Below is some "news" about the Greenland ice sheet:
The Greenland ice sheet is poised for another record melt this year, and is approaching a "tipping point" into a new and more dangerous melt regime in which the summer melt area covers the entire land mass, according to new findings from polar researchers.
The ice sheet is the focus of scientific research because its fate has huge implications for global sea levels, which are already rising as ice sheets melt and the ocean warms, exposing coastal locations to greater damage from storm surge-related flooding.
Trend in the reflectivity of high elevation ice in Greenland, showing the record low as of June 26, 2012. Credit: Meltfactor.org.
Greenland's ice has been melting faster than many scientists expected just a decade ago, spurred by warming sea and land temperatures, changing weather patterns, and other factors. Until now, though, most of the focus has been on ice sheet dynamics — how quickly Greenland's glaciers are flowing into the sea. But the new research raises a different basis for concern.
The new findings show that the reflectivity of the Greenland ice sheet, particularly the high-elevation areas where snow typically accumulates year-round, have reached a record low since records began in 2000. This indicates that the ice sheet is absorbing more energy than normal, potentially leading to another record melt year — just two years after the 2010 record melt season.
“In this condition, the ice sheet will continue to absorb more solar energy in a self-reinforcing feedback loop that amplifies the effect of warming,” wrote Ohio State polar researcher Jason Box on the meltfactor.org blog. Greenland is the world's largest island, and it holds 680,000 cubic miles of ice. If all of this ice were to melt — which, luckily won't happen anytime soon — the oceans would rise by more than 20 feet.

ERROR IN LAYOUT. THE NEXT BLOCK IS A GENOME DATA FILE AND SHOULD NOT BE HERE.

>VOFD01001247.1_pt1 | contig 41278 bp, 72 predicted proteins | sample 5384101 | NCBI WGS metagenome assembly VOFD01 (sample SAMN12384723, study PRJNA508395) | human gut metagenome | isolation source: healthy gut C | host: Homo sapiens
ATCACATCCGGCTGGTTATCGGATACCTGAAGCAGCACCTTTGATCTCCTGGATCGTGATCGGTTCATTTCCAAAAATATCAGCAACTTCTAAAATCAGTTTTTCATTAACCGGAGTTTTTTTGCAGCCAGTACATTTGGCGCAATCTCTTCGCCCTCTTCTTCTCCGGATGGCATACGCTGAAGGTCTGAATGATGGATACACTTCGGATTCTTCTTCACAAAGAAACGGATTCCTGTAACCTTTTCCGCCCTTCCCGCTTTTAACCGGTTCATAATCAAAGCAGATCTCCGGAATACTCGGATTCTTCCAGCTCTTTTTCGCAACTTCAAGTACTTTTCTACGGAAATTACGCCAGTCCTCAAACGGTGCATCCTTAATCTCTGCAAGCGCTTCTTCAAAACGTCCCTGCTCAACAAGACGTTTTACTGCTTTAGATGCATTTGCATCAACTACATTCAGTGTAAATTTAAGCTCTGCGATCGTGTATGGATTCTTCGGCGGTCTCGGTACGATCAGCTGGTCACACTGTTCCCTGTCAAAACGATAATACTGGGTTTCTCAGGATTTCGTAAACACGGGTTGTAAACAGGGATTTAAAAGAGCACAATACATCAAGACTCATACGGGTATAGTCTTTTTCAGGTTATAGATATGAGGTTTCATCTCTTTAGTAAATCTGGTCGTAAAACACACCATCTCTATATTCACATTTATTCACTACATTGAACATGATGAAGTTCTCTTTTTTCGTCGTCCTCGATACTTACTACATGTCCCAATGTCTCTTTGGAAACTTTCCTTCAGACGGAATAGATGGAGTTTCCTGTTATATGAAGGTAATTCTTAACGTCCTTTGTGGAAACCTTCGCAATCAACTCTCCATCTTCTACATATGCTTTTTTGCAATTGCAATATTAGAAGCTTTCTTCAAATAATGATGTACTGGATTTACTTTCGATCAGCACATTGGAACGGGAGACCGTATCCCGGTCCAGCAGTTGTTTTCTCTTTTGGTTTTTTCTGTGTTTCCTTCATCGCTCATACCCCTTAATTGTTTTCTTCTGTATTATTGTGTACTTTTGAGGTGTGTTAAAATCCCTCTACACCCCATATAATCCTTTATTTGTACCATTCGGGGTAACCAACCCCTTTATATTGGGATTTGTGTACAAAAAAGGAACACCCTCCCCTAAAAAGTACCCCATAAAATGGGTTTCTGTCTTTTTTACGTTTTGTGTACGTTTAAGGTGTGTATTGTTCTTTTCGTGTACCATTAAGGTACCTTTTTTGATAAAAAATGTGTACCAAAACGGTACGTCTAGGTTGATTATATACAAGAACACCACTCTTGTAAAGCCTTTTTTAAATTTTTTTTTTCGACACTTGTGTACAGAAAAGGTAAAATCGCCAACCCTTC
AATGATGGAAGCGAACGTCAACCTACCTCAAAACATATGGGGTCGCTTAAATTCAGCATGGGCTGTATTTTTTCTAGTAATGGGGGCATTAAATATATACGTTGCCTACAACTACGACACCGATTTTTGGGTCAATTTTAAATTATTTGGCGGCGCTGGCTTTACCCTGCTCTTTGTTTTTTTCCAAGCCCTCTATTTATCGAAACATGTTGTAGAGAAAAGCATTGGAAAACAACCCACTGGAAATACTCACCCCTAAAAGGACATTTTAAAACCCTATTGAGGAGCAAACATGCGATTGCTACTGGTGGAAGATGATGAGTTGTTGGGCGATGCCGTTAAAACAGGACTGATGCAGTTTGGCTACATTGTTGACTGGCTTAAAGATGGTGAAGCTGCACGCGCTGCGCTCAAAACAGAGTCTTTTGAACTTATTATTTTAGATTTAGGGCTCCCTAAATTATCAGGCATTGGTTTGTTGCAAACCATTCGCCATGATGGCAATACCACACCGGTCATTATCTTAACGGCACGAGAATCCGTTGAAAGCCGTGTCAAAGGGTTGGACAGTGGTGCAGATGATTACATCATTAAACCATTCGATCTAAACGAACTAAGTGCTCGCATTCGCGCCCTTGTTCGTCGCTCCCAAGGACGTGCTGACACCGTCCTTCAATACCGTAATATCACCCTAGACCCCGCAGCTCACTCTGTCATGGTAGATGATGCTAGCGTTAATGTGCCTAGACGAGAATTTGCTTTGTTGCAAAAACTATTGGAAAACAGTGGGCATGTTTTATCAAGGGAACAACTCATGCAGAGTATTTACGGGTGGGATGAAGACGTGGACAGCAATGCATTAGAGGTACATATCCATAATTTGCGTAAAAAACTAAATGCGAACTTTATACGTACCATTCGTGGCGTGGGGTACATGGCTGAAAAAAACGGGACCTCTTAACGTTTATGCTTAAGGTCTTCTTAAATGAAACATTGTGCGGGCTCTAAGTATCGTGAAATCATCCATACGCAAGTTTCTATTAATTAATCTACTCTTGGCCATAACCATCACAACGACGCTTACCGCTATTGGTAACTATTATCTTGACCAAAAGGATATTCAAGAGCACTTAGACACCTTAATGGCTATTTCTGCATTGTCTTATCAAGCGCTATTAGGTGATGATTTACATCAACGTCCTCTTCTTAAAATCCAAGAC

Just one teeny problem; The 2012 figure (black line) in the graph above looks like it's heading off in a different direction from all the other years (see the bottom of the graph). But the guys the author took that graph from show something quite different:
The black line is not dropping relentlessly at all. It's moving off in the same direction as the other years. Nothing to see here. Move along! Is there such a thing as an honest Greenie?
Also note that the misquoted article says: "accurate records began in March, 2000", and Warmists are usually emphatic to say that a 10-15 year period is too short to allow any generalizations about climate trends!
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